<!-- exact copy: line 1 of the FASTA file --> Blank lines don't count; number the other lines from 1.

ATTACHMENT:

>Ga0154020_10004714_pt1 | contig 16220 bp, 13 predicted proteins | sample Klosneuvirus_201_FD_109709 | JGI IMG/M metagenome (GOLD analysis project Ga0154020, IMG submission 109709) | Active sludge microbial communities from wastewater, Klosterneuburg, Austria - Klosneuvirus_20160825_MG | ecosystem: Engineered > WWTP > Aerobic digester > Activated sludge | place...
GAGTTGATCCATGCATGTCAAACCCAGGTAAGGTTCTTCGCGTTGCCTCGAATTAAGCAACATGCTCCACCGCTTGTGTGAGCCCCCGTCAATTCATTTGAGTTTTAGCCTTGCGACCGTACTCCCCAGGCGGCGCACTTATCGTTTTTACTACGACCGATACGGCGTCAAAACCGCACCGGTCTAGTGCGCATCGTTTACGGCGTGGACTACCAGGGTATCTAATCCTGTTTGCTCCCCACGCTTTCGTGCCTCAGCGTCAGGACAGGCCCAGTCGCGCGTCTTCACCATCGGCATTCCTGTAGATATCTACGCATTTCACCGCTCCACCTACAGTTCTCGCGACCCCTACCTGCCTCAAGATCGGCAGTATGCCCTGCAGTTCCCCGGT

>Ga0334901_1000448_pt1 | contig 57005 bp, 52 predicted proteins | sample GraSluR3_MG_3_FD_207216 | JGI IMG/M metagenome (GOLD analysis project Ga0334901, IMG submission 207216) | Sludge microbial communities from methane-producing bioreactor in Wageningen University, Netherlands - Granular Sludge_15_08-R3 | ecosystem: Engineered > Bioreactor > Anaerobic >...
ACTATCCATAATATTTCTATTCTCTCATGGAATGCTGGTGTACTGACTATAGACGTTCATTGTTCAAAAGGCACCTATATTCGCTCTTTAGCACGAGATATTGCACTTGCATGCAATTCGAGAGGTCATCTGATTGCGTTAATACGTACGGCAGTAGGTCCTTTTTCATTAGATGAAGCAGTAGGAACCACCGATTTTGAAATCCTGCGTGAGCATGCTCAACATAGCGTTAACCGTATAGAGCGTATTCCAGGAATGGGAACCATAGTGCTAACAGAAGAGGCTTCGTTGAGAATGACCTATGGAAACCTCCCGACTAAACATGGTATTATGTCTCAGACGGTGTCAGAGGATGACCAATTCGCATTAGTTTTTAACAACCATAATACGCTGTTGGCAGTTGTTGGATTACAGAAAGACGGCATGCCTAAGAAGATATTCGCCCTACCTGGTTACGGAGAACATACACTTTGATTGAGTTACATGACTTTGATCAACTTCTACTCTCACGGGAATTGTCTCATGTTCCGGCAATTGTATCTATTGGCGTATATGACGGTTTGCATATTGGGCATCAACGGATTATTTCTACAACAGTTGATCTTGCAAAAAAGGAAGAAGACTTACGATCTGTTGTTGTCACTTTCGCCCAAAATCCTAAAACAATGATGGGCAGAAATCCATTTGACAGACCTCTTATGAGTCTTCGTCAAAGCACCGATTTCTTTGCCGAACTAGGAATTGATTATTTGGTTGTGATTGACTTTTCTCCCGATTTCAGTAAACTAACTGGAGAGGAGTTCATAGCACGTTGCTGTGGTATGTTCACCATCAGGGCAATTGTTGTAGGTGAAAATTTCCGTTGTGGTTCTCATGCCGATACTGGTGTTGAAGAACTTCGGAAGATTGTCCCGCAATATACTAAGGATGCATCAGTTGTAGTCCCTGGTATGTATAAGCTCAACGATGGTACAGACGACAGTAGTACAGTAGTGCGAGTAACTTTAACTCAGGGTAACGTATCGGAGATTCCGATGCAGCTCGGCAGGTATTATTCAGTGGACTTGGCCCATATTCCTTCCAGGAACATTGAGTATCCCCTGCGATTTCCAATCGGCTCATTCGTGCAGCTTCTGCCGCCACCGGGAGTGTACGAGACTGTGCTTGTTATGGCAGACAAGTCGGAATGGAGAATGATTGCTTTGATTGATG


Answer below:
>Ga0154020_10004714_pt1 | contig 16220 bp, 13 predicted proteins | sample Klosneuvirus_201_FD_109709 | JGI IMG/M metagenome (GOLD analysis project Ga0154020, IMG submission 109709) | Active sludge microbial communities from wastewater, Klosterneuburg, Austria - Klosneuvirus_20160825_MG | ecosystem: Engineered > WWTP > Aerobic digester > Activated sludge | place...